It's been a turbulent and fast-paced business week. Most notably, the Arab world's most populous country is in a political upheaval that has markets reeling. Closer to home, a mainstay U.S. retailer announced significant restructuring plans. There were several large initial public offerings (IPOs) for investors to consider, a shocking lawsuit involving mystery-meat allegations and the NYSE issued an illegal-gambling reprimand.
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Protesters Seek to Unseat Egyptian President
Protesters in Egypt have organized a strong effort to unseat current Egyptian President, Hosni Mubarak. Protesters have numerous grievances and allegations, including human rights violations and rigged elections. Internet and social media have been cutoff at times during the conflict and a 6pm to 7am curfew has been implemented in a few major cities. With the Egyptian market closed since the protest began, investors are looking to pullback from the conflict in other areas. The Dubai Financial Market's benchmark index fell 4.3% to open trading this week, and Emaar Properties, the Dubai real estate developer who built the world's tallest building, saw its shares fall 8.3 percent. With Egypt being in the heart of Middle-East oil production and transportation, many oil companies took losses, including Emirati natural gas producer Dana Gas (down 9.9%). The price at the pumps hasn't risen yet, but analysts suspect that a long-term conflict will mean a big boost in gas prices. (For more, see How Does Crude Oil Affect Gas Prices?)
JCPenney Trims Operations and Adds Ackman
Have you ever eaten so much that the weight gain scared you into starting a diet and joining a gym? That may resemble the case for JCPenney. In 2009, the retailer announced it was bucking the recession and opening 17 new stores, only to realize in 2011 that it had gotten too big to be attractive to investors. This realization resulted in JCPenney closing six unprofitable stores, phasing out catalog and outlet businesses and trimming the call center operations and decorating business. The retailer also played the poison pill to block investors from purchasing more than 10% of the remaining stock. In the same announcement, JCPenney named investor Bill Ackman to its board. Ackman, who owns 16.5% of JCPenney stock through his Pershing Square Capital Management Fund, is known for his winning record in shaking up companies, and he seems to have investors on board.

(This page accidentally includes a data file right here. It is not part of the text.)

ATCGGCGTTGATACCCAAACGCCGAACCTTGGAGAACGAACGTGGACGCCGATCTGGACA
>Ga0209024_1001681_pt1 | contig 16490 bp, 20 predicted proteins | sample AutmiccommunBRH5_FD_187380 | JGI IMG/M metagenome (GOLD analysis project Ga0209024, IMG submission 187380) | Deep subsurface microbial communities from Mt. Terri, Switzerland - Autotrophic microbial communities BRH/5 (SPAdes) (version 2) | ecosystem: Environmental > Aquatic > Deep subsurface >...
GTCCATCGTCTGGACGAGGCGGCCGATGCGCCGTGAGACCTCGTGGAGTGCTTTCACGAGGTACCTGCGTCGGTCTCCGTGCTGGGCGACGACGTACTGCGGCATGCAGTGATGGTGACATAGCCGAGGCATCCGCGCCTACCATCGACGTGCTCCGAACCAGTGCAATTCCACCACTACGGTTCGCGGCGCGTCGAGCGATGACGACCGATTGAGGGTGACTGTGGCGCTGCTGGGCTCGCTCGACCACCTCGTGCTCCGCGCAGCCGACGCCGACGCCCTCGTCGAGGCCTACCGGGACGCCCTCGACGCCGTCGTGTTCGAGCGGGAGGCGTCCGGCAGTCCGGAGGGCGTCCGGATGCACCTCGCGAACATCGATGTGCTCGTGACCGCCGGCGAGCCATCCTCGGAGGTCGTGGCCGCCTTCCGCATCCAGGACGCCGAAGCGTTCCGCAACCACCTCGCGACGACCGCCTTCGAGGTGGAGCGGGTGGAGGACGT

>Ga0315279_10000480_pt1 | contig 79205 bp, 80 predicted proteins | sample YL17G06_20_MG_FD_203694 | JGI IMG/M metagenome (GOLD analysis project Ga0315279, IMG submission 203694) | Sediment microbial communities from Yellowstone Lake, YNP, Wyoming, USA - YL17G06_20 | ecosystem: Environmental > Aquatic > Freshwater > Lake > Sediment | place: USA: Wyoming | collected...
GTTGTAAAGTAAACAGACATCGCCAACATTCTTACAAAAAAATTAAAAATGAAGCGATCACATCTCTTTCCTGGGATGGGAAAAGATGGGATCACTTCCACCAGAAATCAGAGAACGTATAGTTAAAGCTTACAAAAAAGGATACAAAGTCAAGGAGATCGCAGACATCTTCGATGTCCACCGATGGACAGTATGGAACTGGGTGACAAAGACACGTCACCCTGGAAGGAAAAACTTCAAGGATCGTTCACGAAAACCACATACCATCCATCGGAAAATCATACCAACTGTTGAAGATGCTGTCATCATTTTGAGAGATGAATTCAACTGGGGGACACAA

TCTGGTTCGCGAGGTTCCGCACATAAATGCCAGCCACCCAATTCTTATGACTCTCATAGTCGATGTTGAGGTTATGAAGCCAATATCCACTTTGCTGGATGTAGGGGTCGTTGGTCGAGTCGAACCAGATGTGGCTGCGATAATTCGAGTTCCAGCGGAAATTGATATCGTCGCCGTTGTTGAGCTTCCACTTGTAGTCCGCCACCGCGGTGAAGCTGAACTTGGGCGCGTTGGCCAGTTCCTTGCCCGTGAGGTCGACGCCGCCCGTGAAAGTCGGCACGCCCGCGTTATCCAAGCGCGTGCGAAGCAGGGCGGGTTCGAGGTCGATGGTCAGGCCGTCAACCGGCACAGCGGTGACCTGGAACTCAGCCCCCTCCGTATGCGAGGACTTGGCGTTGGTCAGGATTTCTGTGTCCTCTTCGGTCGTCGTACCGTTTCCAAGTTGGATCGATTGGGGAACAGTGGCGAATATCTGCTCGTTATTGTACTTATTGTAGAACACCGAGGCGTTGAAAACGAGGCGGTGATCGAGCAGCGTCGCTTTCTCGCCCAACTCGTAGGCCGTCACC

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Private Equity IPOs
Lately, Wall Street has had an influx of IPOs from companies backed by private equity. PE IPOs have a history of creating high returns, so these latest public offerings are worth watching:
Neilson Holdings NV – The company famous for tracking the ratings for what we watch and buy opened on the market at $24.75 per share, up 7.6% from its IPO price of $23. Neilson generates $4 to $5 billion in revenue per year, but its growth is near-stagnate. Longstanding relationships with Coca-Cola (NYSE:KO), Nestle and Proctor and Gamble (NYSE:PG), combined with 70% of annual revenue coming from committed contracts, give Neilson, and investors, some stability.